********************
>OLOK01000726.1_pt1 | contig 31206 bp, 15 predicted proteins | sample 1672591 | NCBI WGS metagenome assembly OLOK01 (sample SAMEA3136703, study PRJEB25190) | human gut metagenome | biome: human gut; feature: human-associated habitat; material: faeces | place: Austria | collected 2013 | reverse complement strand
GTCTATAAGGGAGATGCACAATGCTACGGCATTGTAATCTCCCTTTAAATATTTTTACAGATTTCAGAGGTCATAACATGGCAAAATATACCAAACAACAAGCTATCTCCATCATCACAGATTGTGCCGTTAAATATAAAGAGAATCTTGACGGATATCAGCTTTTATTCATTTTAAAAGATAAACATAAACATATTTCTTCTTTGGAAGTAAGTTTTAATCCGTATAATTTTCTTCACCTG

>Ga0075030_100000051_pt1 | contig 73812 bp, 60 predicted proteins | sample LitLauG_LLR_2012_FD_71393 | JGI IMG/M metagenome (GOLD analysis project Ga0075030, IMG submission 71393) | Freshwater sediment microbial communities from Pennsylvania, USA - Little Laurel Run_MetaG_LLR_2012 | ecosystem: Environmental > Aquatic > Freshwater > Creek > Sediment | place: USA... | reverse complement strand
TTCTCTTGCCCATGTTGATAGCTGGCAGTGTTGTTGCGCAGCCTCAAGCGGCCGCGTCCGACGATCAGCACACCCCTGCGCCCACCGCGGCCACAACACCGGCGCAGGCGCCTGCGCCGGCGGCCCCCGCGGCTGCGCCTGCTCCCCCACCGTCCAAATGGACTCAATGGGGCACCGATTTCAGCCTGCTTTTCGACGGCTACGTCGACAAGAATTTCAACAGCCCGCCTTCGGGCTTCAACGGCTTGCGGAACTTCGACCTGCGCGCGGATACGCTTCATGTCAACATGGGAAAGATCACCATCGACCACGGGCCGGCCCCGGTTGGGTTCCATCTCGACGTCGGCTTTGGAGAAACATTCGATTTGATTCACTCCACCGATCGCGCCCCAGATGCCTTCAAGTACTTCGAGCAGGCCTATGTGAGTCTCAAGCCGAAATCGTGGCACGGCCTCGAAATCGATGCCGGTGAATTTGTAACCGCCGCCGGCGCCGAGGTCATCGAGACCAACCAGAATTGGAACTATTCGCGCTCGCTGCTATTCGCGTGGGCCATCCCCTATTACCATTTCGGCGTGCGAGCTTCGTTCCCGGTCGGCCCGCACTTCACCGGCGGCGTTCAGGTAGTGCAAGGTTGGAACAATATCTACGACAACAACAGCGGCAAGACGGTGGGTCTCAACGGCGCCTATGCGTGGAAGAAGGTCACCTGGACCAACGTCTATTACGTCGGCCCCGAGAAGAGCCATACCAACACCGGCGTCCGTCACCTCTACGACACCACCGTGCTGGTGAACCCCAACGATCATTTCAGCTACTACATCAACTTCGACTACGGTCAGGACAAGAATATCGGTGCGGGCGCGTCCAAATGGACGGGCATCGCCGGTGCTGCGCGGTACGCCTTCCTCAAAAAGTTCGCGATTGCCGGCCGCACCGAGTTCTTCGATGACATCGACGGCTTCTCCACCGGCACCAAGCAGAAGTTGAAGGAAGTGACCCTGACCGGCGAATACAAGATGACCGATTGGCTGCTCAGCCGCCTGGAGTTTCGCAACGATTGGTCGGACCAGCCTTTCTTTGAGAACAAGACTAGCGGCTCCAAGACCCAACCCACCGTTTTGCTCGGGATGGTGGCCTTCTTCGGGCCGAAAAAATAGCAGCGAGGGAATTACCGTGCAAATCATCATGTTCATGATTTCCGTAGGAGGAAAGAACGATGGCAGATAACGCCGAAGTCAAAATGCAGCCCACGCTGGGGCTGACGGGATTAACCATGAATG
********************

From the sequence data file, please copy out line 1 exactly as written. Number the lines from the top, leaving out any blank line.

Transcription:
>OLOK01000726.1_pt1 | contig 31206 bp, 15 predicted proteins | sample 1672591 | NCBI WGS metagenome assembly OLOK01 (sample SAMEA3136703, study PRJEB25190) | human gut metagenome | biome: human gut; feature: human-associated habitat; material: faeces | place: Austria | collected 2013 | reverse complement strand